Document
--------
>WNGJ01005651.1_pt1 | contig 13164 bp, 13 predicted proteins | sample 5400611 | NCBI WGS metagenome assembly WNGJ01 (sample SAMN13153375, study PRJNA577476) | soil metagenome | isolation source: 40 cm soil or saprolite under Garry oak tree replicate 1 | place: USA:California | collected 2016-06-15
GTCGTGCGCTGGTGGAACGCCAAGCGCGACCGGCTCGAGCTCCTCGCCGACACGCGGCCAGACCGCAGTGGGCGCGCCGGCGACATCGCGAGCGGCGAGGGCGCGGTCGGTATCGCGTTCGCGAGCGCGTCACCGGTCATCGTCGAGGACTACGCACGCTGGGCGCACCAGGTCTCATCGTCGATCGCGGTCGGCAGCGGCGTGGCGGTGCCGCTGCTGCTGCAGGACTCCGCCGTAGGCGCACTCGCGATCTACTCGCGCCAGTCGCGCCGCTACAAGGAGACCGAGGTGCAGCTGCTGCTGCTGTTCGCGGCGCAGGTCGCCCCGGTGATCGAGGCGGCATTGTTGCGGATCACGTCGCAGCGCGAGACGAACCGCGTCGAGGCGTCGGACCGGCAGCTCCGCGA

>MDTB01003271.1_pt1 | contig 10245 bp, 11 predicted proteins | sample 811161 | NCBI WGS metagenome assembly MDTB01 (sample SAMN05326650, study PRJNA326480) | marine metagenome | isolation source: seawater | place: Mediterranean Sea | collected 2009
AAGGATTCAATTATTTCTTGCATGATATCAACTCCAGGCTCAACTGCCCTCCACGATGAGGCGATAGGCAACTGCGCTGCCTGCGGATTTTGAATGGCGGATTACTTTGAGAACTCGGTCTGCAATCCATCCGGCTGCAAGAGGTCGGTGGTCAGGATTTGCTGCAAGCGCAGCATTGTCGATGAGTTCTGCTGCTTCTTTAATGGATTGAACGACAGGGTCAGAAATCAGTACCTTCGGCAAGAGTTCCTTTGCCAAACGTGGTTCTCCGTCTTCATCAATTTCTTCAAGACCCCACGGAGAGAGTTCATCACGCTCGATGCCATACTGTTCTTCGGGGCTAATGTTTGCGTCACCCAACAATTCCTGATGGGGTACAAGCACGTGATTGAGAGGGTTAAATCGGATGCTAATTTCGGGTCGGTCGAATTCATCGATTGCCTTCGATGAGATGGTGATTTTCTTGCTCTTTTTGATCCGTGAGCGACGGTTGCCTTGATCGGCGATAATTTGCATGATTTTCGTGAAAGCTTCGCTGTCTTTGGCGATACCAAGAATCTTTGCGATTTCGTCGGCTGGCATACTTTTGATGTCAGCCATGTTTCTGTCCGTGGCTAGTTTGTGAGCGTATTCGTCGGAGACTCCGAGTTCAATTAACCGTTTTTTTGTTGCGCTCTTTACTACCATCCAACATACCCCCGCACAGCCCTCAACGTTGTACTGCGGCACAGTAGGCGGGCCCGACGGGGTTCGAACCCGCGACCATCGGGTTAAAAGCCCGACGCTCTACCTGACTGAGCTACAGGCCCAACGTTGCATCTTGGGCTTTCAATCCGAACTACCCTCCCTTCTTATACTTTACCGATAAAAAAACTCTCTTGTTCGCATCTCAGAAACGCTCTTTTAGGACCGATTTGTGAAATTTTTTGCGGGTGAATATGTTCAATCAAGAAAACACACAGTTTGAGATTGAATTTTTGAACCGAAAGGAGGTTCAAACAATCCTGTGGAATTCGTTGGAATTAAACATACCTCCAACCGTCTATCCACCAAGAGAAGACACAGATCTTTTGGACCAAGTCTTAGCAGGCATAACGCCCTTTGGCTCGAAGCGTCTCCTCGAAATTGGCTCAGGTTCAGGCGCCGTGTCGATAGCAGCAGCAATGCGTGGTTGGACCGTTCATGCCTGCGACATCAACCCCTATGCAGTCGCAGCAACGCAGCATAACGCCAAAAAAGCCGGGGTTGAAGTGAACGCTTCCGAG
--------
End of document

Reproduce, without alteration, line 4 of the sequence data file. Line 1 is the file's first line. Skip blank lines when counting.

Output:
AAGGATTCAATTATTTCTTGCATGATATCAACTCCAGGCTCAACTGCCCTCCACGATGAGGCGATAGGCAACTGCGCTGCCTGCGGATTTTGAATGGCGGATTACTTTGAGAACTCGGTCTGCAATCCATCCGGCTGCAAGAGGTCGGTGGTCAGGATTTGCTGCAAGCGCAGCATTGTCGATGAGTTCTGCTGCTTCTTTAATGGATTGAACGACAGGGTCAGAAATCAGTACCTTCGGCAAGAGTTCCTTTGCCAAACGTGGTTCTCCGTCTTCATCAATTTCTTCAAGACCCCACGGAGAGAGTTCATCACGCTCGATGCCATACTGTTCTTCGGGGCTAATGTTTGCGTCACCCAACAATTCCTGATGGGGTACAAGCACGTGATTGAGAGGGTTAAATCGGATGCTAATTTCGGGTCGGTCGAATTCATCGATTGCCTTCGATGAGATGGTGATTTTCTTGCTCTTTTTGATCCGTGAGCGACGGTTGCCTTGATCGGCGATAATTTGCATGATTTTCGTGAAAGCTTCGCTGTCTTTGGCGATACCAAGAATCTTTGCGATTTCGTCGGCTGGCATACTTTTGATGTCAGCCATGTTTCTGTCCGTGGCTAGTTTGTGAGCGTATTCGTCGGAGACTCCGAGTTCAATTAACCGTTTTTTTGTTGCGCTCTTTACTACCATCCAACATACCCCCGCACAGCCCTCAACGTTGTACTGCGGCACAGTAGGCGGGCCCGACGGGGTTCGAACCCGCGACCATCGGGTTAAAAGCCCGACGCTCTACCTGACTGAGCTACAGGCCCAACGTTGCATCTTGGGCTTTCAATCCGAACTACCCTCCCTTCTTATACTTTACCGATAAAAAAACTCTCTTGTTCGCATCTCAGAAACGCTCTTTTAGGACCGATTTGTGAAATTTTTTGCGGGTGAATATGTTCAATCAAGAAAACACACAGTTTGAGATTGAATTTTTGAACCGAAAGGAGGTTCAAACAATCCTGTGGAATTCGTTGGAATTAAACATACCTCCAACCGTCTATCCACCAAGAGAAGACACAGATCTTTTGGACCAAGTCTTAGCAGGCATAACGCCCTTTGGCTCGAAGCGTCTCCTCGAAATTGGCTCAGGTTCAGGCGCCGTGTCGATAGCAGCAGCAATGCGTGGTTGGACCGTTCATGCCTGCGACATCAACCCCTATGCAGTCGCAGCAACGCAGCATAACGCCAAAAAAGCCGGGGTTGAAGTGAACGCTTCCGAG